Backyard charity saved after neighbour complains suburban street is 'too busy'

Narelle and Brian Jeffriess have been running their charity for five years for those in the most need.

An Aussie retiree couple who founded a charity that allows parents doing it tough to come and pick up clothes, toys and furniture all for free, say that one single complaint from a member of the public almost shut down the entire operation.

Queenslanders Brian and Narelle Jeffriess have been running Redland Kids Clothes Swap out of their home in Brisbane with the help of some 25 volunteers for five years. They say many in the community rely on the service and that especially in recent years, it's become vital part of life for struggling parents.

Brain said that "a lot" of families in the area "simply can't afford to go to the shops".

Narelle and Brian Jeffriess who run the charity Redlands Kids Clothes Swap.
Narelle and Brian Jeffriess' five-year-old charity was almost shut down after a single complaint about foot traffic. Source: ACA

Community rallies behind beloved local charity

"They come here just astounded that, 'Oh, my god — we're getting it for free'," Narelle told A Current Affair. But one single complaint made to Redland City Council threatened all that.

"Basically [council said] people who live here have the right to not have that traffic and people walking around," Narelle said. "I can't see why doing this is hurting anybody but obviously you have to abide by the law."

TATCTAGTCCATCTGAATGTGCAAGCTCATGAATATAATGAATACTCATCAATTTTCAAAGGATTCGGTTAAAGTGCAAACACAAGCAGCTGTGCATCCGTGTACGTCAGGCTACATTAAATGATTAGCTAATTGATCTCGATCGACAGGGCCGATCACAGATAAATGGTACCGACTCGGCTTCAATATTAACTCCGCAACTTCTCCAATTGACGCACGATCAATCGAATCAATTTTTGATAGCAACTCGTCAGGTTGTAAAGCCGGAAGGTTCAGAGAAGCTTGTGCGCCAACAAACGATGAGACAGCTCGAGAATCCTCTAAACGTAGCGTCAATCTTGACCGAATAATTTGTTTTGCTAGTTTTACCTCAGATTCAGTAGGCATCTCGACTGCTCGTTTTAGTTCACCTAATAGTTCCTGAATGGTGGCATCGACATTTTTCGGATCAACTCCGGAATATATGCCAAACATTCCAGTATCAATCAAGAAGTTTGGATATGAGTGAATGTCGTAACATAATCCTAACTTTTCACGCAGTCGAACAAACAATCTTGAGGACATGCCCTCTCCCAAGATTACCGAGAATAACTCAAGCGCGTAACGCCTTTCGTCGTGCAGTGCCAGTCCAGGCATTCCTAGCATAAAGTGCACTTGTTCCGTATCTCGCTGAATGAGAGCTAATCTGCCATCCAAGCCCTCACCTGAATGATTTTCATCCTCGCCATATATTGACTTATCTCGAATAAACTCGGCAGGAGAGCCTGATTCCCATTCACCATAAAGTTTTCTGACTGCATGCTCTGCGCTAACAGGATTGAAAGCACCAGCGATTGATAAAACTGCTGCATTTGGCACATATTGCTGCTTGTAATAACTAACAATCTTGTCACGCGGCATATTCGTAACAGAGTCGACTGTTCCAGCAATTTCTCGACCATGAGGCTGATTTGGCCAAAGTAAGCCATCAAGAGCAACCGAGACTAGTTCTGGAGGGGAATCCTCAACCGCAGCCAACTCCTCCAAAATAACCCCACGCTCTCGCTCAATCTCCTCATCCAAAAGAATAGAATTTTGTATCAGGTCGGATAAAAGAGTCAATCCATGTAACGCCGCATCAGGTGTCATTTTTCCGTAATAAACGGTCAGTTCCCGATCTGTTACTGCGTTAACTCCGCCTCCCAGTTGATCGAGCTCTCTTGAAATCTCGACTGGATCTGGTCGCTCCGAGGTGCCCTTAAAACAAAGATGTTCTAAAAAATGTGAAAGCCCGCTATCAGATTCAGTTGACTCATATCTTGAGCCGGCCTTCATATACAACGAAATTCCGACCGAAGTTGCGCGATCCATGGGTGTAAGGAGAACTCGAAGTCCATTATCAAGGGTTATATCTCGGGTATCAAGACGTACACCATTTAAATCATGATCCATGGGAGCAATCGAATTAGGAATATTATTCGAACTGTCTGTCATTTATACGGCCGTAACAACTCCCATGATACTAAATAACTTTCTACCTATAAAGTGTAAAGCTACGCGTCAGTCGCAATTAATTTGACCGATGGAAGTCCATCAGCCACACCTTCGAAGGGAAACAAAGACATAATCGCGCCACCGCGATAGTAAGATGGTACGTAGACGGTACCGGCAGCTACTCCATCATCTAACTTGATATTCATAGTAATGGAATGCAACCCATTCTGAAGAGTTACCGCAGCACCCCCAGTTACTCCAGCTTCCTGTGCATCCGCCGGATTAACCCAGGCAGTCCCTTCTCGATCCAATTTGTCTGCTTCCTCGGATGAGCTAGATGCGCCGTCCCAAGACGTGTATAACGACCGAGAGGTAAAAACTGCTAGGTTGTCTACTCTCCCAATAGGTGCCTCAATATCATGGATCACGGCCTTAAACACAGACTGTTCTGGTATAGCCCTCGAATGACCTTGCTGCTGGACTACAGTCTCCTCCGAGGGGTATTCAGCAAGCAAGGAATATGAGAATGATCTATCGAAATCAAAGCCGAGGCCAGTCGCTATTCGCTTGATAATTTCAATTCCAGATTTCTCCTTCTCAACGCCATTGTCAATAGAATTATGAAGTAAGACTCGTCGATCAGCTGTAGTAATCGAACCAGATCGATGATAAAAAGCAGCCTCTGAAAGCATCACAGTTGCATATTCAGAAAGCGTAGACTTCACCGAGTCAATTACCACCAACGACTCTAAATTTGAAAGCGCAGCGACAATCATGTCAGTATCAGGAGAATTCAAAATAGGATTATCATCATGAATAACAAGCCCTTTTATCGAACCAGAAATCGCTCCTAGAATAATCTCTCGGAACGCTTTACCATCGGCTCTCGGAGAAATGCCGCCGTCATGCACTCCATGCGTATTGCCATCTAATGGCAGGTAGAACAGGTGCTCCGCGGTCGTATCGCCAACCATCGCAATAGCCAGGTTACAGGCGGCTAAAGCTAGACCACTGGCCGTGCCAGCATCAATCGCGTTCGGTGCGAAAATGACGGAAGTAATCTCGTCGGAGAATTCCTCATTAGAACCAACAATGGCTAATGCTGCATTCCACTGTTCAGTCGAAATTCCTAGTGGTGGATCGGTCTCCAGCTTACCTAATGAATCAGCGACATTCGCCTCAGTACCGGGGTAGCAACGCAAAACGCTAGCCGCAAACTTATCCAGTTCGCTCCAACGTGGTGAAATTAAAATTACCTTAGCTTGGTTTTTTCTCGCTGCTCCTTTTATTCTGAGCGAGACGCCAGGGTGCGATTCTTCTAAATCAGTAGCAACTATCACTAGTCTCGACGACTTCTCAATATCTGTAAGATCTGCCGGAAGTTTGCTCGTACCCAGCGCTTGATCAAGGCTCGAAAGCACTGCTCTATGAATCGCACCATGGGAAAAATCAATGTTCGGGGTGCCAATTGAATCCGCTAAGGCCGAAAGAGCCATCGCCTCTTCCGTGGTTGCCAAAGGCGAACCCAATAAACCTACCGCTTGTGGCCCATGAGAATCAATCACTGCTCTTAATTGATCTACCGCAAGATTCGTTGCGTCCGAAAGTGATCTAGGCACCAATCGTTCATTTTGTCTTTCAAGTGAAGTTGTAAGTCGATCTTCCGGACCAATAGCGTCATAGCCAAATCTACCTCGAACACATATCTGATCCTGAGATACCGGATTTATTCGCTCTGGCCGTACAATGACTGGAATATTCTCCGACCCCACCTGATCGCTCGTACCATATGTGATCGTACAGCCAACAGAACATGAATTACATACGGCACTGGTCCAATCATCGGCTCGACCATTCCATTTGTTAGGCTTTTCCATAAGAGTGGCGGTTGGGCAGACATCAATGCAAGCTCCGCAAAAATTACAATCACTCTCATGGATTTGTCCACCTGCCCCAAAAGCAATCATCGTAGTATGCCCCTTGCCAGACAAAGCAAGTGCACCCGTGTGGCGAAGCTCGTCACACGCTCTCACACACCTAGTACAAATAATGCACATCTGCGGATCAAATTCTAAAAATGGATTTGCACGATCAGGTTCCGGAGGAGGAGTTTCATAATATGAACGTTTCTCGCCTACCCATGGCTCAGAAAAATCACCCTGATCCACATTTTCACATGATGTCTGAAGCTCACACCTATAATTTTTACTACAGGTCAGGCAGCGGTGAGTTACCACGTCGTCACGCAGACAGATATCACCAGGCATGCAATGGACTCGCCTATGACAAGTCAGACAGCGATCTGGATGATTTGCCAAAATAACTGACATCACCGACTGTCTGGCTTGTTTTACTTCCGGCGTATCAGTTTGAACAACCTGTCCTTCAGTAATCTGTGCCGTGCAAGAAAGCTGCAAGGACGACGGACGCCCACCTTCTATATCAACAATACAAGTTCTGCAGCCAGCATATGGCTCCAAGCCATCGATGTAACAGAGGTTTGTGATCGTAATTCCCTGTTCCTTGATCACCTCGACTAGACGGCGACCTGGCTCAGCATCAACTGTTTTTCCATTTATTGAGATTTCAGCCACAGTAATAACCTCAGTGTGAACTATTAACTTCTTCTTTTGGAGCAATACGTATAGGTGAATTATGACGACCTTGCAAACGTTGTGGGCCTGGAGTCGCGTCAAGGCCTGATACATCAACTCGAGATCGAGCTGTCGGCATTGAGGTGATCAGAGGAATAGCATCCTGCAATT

One local woman, Tracy Sommerfeld, said she's been relying on the charity to help clothe her grandson.

"Financially it's been hard, so I come here to swap his clothes over and dress him, and he's been a lucky boy, he gets some good brands here," she said.

"People come from miles around to use the service because it helps them with the day to day budget, they don't have to spend money on clothes or toys or prams or cots."

Racks of clothes and people at Narelle and Brian Jeffriess' charity Redlands Kids Clothes Swap.
The couple's charity, Redland Kids Clothes Swap, is relied upon by 'so many' in the community. Source: ACA

Clothes donated also saving them from ending up in landfill

Other local users of the charity pointed to the fact that in addition to the good work Narelle and Brian do, they're also saving tonnes of clothes from ending up in landfill.

Facing having Redland Kids Clothes Swap shut down, the couple were left devastated. "It just helps so many," Narelle said. "In today's society, everybody's struggling."

Now, after the community rallied around the service, council has finally come to the table, allowing the charity to continue running, though at reduced hours. Narelle and Brian must only run Redland Kids Clothes Swap for 21 days per year — not every week as they had previously — in adherence with home business regulations under state planning laws.

People sorting through racks of clothes at the couple's home charity in Brisbane.
Redlands City Council in the end came to the table, allowing the service the continue albeit with reduced hours. Source: ACA

Council weighs in

A spokesperson for Redland City Council said the charity is a "valuable community service".

"These changes help to ensure the service remains exempt from the need for a planning approval and will also help to manage some of the impacts brought to council's attention by members of the community," the spokesperson said.

"Council is pleased to have been able to assist with finding a positive outcome to help support our local community."

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